My Kids Are Grown, and Here’s What I’d Change If I Had a Parenting Do-Over

This month was a big turning point for my wife and me: We officially became “empty nesters.” In contemplating this new stage in life, we began to reflect on the good (and sometimes not-so-good) experiences we had as parents, on the times in which our parenting skills were tested.

What’s interesting is that throughout the years of working with adults, I’ve seen a unique pattern when it comes to parenting. Many tend to “over-protect and over-connect,” two acts that can potentially limit their kids from maturing properly. In light of these findings, I offer five changes I’d make if I could parent over again.

5 changes I’d make if I could parent over again:

1. I would do less preventing and more preparing.

In our effort to ensure that our kids experience no major catastrophies in their childhood that could permanently damage their emotions, we find ourselves reminding them incessantly:

  • Don’t forget your backpack.
  • Don’t forget to take your meds.
  • Don’t forget practice is at 4:00.
  • Don’t forget your homework.
  • Don’t forget your grandma’s birthday today.

Our goal is understandable. We want to prevent bad things from happening. When children are young, this is not only normal, it’s necessary. But by age 10, their brains have formed enough that they can (and should) take responsibility for many areas of their behavior. When we constantly remind them of important items, they tend to become dependent on others for things they should be taking ownership of themselves. We actually enable them to rely on others—and even blame others—when they should be learning to take responsibility for their life. This isn’t healthy.

Preparing children for the future means increasingly letting them get used to the weight of responsibility by not protecting them from the consequences of poor choices. Consequences are a natural part of life. In fact, our world is full of them, and they often come in the form of equations: If you do this, that will be the benefit; if you do that, this will be the consequence. Parents must consistently demonstrate and model these equations for their kids.

2. I would offer fewer explanations and more experiences.

Many parents I surveyed were predisposed to do the things I did. They gave lots of wisdom-filled talks to unsuspecting (and often ungrateful) children. They asked themselves, “Don’t kids realize the grief we’re sparing them from, if they’d only listen to our lectures?”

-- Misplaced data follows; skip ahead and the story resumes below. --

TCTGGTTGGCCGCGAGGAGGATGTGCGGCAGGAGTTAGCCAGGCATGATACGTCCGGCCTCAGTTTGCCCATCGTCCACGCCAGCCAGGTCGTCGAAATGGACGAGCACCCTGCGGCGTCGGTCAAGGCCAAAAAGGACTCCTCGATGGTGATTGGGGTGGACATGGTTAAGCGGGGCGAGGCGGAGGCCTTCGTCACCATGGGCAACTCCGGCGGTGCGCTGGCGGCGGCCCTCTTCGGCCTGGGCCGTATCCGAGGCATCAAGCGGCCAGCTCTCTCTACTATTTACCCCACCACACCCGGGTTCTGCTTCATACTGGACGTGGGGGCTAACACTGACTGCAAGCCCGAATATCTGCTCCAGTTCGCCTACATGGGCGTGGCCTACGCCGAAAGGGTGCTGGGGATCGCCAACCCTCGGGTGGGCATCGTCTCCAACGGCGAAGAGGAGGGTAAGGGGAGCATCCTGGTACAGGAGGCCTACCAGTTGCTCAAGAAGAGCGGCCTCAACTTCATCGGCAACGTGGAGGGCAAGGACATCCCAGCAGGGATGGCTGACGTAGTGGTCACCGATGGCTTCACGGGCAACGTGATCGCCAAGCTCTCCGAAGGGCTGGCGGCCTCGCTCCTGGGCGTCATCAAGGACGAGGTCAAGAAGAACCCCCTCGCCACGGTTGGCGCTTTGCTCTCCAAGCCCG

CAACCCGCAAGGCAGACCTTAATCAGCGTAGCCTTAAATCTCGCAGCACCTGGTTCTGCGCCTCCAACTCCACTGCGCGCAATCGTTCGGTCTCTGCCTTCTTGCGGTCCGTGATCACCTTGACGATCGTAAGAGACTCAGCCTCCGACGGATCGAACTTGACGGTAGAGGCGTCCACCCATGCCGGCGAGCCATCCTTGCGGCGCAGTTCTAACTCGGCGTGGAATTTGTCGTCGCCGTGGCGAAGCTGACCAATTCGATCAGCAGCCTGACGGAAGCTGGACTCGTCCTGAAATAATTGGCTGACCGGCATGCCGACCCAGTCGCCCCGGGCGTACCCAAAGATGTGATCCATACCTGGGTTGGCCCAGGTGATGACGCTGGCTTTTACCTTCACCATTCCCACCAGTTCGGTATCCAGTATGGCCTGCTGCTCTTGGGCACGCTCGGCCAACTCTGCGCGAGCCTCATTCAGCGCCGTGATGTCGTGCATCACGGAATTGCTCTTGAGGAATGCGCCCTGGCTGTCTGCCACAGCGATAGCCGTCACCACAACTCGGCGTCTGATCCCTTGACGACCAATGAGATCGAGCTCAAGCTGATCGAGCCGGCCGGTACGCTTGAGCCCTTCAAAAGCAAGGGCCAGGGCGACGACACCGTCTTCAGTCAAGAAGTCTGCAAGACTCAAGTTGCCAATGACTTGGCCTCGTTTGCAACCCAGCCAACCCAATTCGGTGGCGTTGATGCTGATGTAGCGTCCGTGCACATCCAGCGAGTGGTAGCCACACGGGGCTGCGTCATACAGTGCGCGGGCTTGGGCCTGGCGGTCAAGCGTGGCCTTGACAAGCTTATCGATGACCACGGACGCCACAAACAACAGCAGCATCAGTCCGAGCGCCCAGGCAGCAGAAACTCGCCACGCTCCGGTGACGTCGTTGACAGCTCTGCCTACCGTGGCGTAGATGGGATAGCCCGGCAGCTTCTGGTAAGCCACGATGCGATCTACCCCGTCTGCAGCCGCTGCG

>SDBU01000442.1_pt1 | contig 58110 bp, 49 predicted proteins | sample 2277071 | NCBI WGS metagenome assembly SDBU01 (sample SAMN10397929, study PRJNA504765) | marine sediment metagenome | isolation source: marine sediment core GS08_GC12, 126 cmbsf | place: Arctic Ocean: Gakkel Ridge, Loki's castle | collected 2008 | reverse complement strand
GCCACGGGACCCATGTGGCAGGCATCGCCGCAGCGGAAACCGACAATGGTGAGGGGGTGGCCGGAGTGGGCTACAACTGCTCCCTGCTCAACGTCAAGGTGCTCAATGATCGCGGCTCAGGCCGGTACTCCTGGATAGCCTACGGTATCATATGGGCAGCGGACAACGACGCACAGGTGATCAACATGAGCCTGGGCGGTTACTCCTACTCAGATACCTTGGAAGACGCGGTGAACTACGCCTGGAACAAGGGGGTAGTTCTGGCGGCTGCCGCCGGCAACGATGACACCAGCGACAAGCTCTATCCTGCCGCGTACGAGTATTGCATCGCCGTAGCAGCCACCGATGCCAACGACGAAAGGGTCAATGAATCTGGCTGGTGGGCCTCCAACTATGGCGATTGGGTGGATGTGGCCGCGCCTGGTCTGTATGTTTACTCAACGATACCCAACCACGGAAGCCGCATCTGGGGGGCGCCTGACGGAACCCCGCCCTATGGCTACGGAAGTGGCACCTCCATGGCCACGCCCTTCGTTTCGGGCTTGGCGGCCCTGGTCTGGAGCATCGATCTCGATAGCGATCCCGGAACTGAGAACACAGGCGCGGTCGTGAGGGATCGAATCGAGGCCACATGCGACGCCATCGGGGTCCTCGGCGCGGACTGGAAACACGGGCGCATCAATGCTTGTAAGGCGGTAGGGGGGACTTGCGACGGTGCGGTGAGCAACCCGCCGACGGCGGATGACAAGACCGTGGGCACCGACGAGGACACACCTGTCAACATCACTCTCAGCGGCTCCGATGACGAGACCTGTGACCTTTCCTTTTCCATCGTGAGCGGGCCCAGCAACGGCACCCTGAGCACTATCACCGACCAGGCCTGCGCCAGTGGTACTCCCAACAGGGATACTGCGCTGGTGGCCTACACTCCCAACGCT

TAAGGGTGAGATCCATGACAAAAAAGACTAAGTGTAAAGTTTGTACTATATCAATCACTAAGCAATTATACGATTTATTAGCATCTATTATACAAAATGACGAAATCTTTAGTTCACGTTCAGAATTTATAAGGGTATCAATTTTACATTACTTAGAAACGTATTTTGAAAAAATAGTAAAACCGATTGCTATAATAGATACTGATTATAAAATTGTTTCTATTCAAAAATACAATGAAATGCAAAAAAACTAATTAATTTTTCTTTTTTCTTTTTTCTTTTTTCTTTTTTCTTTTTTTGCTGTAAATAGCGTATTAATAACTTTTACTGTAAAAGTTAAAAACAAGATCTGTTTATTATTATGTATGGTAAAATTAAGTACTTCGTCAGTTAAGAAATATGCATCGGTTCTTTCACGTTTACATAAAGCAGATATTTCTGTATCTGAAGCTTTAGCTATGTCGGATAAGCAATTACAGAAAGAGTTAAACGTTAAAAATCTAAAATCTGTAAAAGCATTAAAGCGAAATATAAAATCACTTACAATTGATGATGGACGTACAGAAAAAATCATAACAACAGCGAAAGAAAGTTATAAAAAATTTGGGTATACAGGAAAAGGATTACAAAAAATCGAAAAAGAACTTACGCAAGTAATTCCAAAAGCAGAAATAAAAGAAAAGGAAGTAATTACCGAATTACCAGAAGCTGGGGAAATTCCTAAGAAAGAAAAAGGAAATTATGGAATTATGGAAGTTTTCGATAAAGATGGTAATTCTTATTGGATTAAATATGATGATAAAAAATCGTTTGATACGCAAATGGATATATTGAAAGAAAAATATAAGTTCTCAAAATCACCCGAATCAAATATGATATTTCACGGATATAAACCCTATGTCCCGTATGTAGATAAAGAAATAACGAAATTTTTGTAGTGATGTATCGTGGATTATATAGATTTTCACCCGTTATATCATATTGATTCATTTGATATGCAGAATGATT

Looking back, I now see kids don’t learn well from a parent’s lecture. They do learn from engaging experiences, moments from which a parent can host a conversation and teach a life lesson. The need for a parent, then, is to cultivate environments and experiences for our kids to grow from. Our goal must shift from control to connect. Control is a myth—as any parent of a teenager will tell you. What they need are experiences that teach them how to operate effectively in the world.

When our kids are rescued or over-indulged, their social, emotional, spiritual and intellectual muscles can atrophy because they’re not exercised, so it’s our duty as parents to let them face measured hardships that ultimately help them grow. For example, I learned conflict resolution on a baseball field, where my friends and I had to umpire our own games; I learned discipline by tossing newspapers on driveways at 5:30 a.m. each morning; I learned patience sitting on a bench as a second-string basketball player; and I cultivated a work ethic closing a fast food restaurant each night at 11:00 p.m. Far too often today, parents safeguard kids from many of these experiences.

3. I would risk more and rescue less.

We live in a world that warns us of danger at every turn. Toxic. High voltage. Flammable. Slippery when wet. Steep curve ahead. Don’t walk. Hazard. This “safety first” preoccupation emerged over 30 years ago with the Tylenol scare and with children’s faces appearing on milk cartons. We became fearful for our kids, so we put knee-pads, safety belts and helmets on them … at the dinner table. (Just kidding on that one.) The truth is, we’ve insulated our kids from anything that is risky.

Unfortunately, over-protecting our young people has had an adverse effect on them.

Tim Elmore
Tim Elmore
Tim Elmore is a best-selling author of more than 25 books, including Generation iY: Our Last Chance to Save Their Future, Artificial Maturity: Helping Kids Meet the Challenges of Becoming Authentic Adults, the Habitudes® series, and 12 Huge Mistakes Parents Can Avoid. He is founder and president of Growing Leaders, an organization dedicated to mentoring today's young people to become the leaders of tomorrow. Find information on Tim and Growing Leaders at and @GrowingLeaders @TimElmore.

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